Whenever I’ve heard someone’s voice before seeing their face, I always have an image in my head and I’m never right. Radio DJ’s, talk show hosts, musicians, even colleagues I first meet in a phone conversation. Why is that…that I even automatically generate an image is bizarre. And I’m always surprised at how off I am.
I’ve heard Diane Rehm’s voice on NPR for years, now. And what surprises me most about her is not her looks, but her life story. I’ve always imagined Diane Rehm with a background in journalism who likely majored in political science or maybe psychology. I figured she came from an ivy-league school with, along with her obvious intelligence, a strong social network who helped her make it to the top of the very competitive broadcasting field and stay there for years.
Boy, was I way off. I just read her autobiographical book Finding My Voice and learned a very different story about Diane. She had a difficult childhood which emotional and physical abuse. Because her family was poor and expected her to be a housewife she didn’t go to college. Her marriage was difficult, and she has struggled with self-doubt most of her life. As her kids were growing up, she ventured into broadcasting as a volunteer and through hard work and determination, worked her way up. I mean…way up. This from the show’s website:
Each week, more than 2.2 million listeners across the country tune in to the program, which has grown from a small local morning call-in show on Washington’s WAMU 88.5 to one of public broadcasting’s most-listened-to programs. In 2007 and 2008, the show placed among the top ten most powerful public radio programs, based on its ability to draw listeners to public radio stations. It is the only live call-in talk show on the list.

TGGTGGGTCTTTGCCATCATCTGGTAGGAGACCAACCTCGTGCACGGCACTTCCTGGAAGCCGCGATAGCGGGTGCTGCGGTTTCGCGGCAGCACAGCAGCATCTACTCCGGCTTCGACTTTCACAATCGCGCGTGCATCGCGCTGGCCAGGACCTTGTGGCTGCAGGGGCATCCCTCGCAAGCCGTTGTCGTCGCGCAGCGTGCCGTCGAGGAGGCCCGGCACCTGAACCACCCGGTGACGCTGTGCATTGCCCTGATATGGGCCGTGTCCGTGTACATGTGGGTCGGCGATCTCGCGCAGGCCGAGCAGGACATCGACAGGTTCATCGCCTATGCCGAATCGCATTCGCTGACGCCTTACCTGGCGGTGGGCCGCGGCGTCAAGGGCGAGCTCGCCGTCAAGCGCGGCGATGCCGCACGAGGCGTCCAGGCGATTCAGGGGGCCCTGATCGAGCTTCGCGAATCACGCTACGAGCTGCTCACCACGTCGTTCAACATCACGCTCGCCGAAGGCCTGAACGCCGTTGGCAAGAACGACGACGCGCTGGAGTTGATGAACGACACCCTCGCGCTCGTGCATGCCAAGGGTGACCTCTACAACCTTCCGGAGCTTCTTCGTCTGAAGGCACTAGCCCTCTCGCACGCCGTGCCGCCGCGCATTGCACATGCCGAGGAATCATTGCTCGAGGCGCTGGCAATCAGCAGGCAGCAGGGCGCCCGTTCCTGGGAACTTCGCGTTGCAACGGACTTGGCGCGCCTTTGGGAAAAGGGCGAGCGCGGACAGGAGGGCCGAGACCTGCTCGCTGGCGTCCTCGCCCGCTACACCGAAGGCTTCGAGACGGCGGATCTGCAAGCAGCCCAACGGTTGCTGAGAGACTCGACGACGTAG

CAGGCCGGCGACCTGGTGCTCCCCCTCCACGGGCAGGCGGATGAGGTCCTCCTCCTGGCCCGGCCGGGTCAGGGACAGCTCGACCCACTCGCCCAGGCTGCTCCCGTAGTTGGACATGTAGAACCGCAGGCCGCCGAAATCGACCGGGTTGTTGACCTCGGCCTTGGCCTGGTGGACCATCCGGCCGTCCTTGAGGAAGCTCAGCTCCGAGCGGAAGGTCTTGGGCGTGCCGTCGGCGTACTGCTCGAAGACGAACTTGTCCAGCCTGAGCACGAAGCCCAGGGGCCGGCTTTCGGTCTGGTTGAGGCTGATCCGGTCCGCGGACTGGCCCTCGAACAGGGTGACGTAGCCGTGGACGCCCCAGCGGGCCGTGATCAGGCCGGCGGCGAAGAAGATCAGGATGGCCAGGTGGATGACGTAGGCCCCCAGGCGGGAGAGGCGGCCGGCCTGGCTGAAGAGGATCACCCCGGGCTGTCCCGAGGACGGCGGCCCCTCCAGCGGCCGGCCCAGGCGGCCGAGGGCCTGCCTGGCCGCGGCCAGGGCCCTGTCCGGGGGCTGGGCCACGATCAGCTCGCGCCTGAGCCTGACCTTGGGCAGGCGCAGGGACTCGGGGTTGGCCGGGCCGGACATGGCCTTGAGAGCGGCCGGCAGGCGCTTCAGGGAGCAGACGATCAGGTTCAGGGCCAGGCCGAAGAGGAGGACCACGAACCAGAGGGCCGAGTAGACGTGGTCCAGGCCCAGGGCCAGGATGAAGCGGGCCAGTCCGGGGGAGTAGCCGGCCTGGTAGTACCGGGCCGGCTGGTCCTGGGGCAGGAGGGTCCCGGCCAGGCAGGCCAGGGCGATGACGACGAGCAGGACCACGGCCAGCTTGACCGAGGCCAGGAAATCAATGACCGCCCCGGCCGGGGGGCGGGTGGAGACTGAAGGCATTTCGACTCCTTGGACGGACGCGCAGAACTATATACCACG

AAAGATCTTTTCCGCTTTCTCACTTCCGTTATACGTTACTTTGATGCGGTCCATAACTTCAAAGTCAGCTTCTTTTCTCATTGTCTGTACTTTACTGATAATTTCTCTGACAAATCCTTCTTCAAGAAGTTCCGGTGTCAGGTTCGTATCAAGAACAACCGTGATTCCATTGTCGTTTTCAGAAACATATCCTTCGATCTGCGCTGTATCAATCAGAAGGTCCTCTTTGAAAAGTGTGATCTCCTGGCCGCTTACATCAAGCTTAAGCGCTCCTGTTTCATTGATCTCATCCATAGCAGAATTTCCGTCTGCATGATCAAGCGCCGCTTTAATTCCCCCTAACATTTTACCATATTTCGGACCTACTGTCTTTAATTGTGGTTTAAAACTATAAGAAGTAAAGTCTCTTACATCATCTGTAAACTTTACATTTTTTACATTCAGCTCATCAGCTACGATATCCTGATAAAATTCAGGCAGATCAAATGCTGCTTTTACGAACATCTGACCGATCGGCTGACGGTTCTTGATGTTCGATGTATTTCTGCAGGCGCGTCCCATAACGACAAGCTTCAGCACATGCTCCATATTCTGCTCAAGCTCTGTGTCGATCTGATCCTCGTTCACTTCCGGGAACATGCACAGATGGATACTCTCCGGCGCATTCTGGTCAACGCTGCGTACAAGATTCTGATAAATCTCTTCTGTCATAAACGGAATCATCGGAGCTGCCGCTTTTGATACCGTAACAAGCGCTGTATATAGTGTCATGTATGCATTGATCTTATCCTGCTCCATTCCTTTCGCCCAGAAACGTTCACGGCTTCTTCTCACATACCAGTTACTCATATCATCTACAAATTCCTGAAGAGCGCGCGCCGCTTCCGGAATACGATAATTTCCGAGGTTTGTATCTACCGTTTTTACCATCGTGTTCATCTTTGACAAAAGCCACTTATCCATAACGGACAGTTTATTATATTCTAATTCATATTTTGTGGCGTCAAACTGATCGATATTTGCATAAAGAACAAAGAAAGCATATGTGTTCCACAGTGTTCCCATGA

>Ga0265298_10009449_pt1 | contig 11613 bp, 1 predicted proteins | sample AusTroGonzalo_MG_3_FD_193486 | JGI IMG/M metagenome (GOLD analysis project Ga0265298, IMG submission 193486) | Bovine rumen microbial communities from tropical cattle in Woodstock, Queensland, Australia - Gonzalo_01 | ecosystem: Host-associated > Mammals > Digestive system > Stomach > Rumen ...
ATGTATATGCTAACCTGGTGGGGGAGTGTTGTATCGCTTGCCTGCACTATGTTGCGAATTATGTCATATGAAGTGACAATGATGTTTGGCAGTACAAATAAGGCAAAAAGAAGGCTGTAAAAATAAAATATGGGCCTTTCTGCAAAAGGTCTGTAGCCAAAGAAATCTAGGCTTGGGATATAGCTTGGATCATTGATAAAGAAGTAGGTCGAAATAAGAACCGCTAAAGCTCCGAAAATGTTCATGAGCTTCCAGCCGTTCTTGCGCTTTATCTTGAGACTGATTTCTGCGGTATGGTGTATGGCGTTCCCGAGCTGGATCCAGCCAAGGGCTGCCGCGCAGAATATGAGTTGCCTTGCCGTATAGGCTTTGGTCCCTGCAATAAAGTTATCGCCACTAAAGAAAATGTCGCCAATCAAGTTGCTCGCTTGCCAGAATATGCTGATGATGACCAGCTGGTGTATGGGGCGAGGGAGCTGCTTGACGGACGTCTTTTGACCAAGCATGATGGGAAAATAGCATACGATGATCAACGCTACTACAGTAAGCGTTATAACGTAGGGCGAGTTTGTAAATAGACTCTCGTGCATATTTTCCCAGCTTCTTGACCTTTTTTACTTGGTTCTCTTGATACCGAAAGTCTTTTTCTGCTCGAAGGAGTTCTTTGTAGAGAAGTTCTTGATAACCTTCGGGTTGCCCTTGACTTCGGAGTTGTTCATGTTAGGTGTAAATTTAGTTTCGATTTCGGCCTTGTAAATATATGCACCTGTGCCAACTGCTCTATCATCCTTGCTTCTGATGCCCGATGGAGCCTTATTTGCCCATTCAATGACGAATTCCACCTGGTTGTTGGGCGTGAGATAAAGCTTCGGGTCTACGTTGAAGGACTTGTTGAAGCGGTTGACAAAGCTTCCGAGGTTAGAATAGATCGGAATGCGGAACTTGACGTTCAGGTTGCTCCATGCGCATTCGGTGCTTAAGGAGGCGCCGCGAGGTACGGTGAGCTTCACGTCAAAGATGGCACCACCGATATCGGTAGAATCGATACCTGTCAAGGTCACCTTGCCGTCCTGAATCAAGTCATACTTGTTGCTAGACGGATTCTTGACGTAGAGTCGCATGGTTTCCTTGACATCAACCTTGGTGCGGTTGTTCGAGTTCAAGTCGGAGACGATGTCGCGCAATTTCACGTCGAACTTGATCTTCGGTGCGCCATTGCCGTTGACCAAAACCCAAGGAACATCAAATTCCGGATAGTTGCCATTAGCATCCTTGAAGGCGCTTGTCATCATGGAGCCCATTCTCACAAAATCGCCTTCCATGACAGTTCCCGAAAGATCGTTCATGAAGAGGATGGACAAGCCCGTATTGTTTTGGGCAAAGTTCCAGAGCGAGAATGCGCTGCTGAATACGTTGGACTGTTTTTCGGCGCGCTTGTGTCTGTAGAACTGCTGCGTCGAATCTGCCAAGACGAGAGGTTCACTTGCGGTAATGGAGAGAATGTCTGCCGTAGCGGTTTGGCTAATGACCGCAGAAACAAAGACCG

Diane’s guests include many of the nation’s top newsmakers, journalists and authors. Guests include former president Bill Clinton, General Tommy Franks, Archbishop Desmond Tutu, Julie Andrews, and Toni Morrison. Newsweek magazine calls the program one of the most interesting talk shows in the country. The National Journal says Diane is “the class act of the talk radio world.
And, she didn’t even start hosting her own show until she was 43. Not only that, but she courageously deals with a neurological voice disorder that nearly ended her career and would have for most people in her shoes. Instead, she uses her microphone to share her struggle and bring greater awareness to the condition. She’s 75 and still strongly influencing lives…which encourages me that it’s never too late to “find your voice.”